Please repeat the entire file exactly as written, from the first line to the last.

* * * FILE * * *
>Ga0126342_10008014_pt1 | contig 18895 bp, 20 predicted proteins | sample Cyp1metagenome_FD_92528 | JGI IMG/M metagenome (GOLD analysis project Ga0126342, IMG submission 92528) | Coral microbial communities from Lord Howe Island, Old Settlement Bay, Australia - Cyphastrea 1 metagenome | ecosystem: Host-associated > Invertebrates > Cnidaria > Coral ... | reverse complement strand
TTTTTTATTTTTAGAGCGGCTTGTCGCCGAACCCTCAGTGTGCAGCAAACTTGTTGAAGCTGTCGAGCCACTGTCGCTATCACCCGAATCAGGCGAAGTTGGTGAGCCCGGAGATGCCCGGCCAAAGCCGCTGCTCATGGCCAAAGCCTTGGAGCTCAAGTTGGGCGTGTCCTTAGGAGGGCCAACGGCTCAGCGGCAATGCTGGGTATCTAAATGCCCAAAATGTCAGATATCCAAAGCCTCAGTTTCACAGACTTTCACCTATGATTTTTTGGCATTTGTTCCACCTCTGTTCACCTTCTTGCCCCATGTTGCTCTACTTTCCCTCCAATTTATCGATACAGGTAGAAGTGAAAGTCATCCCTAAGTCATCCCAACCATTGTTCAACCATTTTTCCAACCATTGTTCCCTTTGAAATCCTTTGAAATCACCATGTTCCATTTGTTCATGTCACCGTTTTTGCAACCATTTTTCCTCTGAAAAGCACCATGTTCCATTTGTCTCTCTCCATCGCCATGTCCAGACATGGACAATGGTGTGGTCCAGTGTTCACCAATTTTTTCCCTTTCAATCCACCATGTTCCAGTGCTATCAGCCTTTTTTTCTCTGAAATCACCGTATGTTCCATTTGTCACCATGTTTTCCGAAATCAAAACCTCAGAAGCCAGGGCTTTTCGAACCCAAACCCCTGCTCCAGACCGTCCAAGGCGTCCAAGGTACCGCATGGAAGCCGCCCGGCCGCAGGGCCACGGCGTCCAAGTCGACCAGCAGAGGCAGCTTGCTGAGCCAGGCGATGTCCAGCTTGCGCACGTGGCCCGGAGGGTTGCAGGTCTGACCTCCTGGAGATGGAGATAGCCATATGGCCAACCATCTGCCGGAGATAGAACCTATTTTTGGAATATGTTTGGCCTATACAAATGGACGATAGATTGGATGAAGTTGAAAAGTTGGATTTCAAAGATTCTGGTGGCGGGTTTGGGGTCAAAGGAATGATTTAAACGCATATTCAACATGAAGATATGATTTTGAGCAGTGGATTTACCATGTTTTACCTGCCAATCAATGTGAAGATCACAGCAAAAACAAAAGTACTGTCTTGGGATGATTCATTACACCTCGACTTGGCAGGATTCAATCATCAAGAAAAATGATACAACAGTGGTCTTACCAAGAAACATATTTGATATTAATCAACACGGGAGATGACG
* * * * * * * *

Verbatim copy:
>Ga0126342_10008014_pt1 | contig 18895 bp, 20 predicted proteins | sample Cyp1metagenome_FD_92528 | JGI IMG/M metagenome (GOLD analysis project Ga0126342, IMG submission 92528) | Coral microbial communities from Lord Howe Island, Old Settlement Bay, Australia - Cyphastrea 1 metagenome | ecosystem: Host-associated > Invertebrates > Cnidaria > Coral ... | reverse complement strand
TTTTTTATTTTTAGAGCGGCTTGTCGCCGAACCCTCAGTGTGCAGCAAACTTGTTGAAGCTGTCGAGCCACTGTCGCTATCACCCGAATCAGGCGAAGTTGGTGAGCCCGGAGATGCCCGGCCAAAGCCGCTGCTCATGGCCAAAGCCTTGGAGCTCAAGTTGGGCGTGTCCTTAGGAGGGCCAACGGCTCAGCGGCAATGCTGGGTATCTAAATGCCCAAAATGTCAGATATCCAAAGCCTCAGTTTCACAGACTTTCACCTATGATTTTTTGGCATTTGTTCCACCTCTGTTCACCTTCTTGCCCCATGTTGCTCTACTTTCCCTCCAATTTATCGATACAGGTAGAAGTGAAAGTCATCCCTAAGTCATCCCAACCATTGTTCAACCATTTTTCCAACCATTGTTCCCTTTGAAATCCTTTGAAATCACCATGTTCCATTTGTTCATGTCACCGTTTTTGCAACCATTTTTCCTCTGAAAAGCACCATGTTCCATTTGTCTCTCTCCATCGCCATGTCCAGACATGGACAATGGTGTGGTCCAGTGTTCACCAATTTTTTCCCTTTCAATCCACCATGTTCCAGTGCTATCAGCCTTTTTTTCTCTGAAATCACCGTATGTTCCATTTGTCACCATGTTTTCCGAAATCAAAACCTCAGAAGCCAGGGCTTTTCGAACCCAAACCCCTGCTCCAGACCGTCCAAGGCGTCCAAGGTACCGCATGGAAGCCGCCCGGCCGCAGGGCCACGGCGTCCAAGTCGACCAGCAGAGGCAGCTTGCTGAGCCAGGCGATGTCCAGCTTGCGCACGTGGCCCGGAGGGTTGCAGGTCTGACCTCCTGGAGATGGAGATAGCCATATGGCCAACCATCTGCCGGAGATAGAACCTATTTTTGGAATATGTTTGGCCTATACAAATGGACGATAGATTGGATGAAGTTGAAAAGTTGGATTTCAAAGATTCTGGTGGCGGGTTTGGGGTCAAAGGAATGATTTAAACGCATATTCAACATGAAGATATGATTTTGAGCAGTGGATTTACCATGTTTTACCTGCCAATCAATGTGAAGATCACAGCAAAAACAAAAGTACTGTCTTGGGATGATTCATTACACCTCGACTTGGCAGGATTCAATCATCAAGAAAAATGATACAACAGTGGTCTTACCAAGAAACATATTTGATATTAATCAACACGGGAGATGACG